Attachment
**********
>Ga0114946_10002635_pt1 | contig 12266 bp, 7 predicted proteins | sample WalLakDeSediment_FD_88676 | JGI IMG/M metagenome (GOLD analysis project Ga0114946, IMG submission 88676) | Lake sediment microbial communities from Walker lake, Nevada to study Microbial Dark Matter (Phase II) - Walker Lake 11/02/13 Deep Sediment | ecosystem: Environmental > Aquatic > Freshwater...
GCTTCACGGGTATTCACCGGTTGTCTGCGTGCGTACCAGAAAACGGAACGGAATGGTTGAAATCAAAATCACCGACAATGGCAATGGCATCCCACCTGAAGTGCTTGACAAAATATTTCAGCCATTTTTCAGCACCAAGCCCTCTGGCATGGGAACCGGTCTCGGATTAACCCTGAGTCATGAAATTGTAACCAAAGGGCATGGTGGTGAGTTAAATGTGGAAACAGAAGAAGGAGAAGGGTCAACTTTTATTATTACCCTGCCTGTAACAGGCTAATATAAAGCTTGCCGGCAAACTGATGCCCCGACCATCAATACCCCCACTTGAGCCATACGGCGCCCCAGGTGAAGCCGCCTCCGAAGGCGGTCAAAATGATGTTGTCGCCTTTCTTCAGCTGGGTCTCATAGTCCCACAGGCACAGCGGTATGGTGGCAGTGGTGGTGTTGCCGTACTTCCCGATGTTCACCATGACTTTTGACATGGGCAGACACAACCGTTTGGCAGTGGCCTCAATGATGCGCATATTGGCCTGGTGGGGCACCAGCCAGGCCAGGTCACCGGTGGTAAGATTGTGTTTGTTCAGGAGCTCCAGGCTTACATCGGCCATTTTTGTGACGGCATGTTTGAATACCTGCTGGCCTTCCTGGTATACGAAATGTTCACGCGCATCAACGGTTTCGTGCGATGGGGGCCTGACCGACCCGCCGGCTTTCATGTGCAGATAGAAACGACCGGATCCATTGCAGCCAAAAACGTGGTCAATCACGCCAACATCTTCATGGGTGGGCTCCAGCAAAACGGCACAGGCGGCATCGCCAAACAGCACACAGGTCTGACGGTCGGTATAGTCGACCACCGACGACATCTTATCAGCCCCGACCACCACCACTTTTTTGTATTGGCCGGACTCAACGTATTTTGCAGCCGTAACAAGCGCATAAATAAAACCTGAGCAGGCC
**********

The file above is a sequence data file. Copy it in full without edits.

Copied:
>Ga0114946_10002635_pt1 | contig 12266 bp, 7 predicted proteins | sample WalLakDeSediment_FD_88676 | JGI IMG/M metagenome (GOLD analysis project Ga0114946, IMG submission 88676) | Lake sediment microbial communities from Walker lake, Nevada to study Microbial Dark Matter (Phase II) - Walker Lake 11/02/13 Deep Sediment | ecosystem: Environmental > Aquatic > Freshwater...
GCTTCACGGGTATTCACCGGTTGTCTGCGTGCGTACCAGAAAACGGAACGGAATGGTTGAAATCAAAATCACCGACAATGGCAATGGCATCCCACCTGAAGTGCTTGACAAAATATTTCAGCCATTTTTCAGCACCAAGCCCTCTGGCATGGGAACCGGTCTCGGATTAACCCTGAGTCATGAAATTGTAACCAAAGGGCATGGTGGTGAGTTAAATGTGGAAACAGAAGAAGGAGAAGGGTCAACTTTTATTATTACCCTGCCTGTAACAGGCTAATATAAAGCTTGCCGGCAAACTGATGCCCCGACCATCAATACCCCCACTTGAGCCATACGGCGCCCCAGGTGAAGCCGCCTCCGAAGGCGGTCAAAATGATGTTGTCGCCTTTCTTCAGCTGGGTCTCATAGTCCCACAGGCACAGCGGTATGGTGGCAGTGGTGGTGTTGCCGTACTTCCCGATGTTCACCATGACTTTTGACATGGGCAGACACAACCGTTTGGCAGTGGCCTCAATGATGCGCATATTGGCCTGGTGGGGCACCAGCCAGGCCAGGTCACCGGTGGTAAGATTGTGTTTGTTCAGGAGCTCCAGGCTTACATCGGCCATTTTTGTGACGGCATGTTTGAATACCTGCTGGCCTTCCTGGTATACGAAATGTTCACGCGCATCAACGGTTTCGTGCGATGGGGGCCTGACCGACCCGCCGGCTTTCATGTGCAGATAGAAACGACCGGATCCATTGCAGCCAAAAACGTGGTCAATCACGCCAACATCTTCATGGGTGGGCTCCAGCAAAACGGCACAGGCGGCATCGCCAAACAGCACACAGGTCTGACGGTCGGTATAGTCGACCACCGACGACATCTTATCAGCCCCGACCACCACCACTTTTTTGTATTGGCCGGACTCAACGTATTTTGCAGCCGTAACAAGCGCATAAATAAAACCTGAGCAGGCC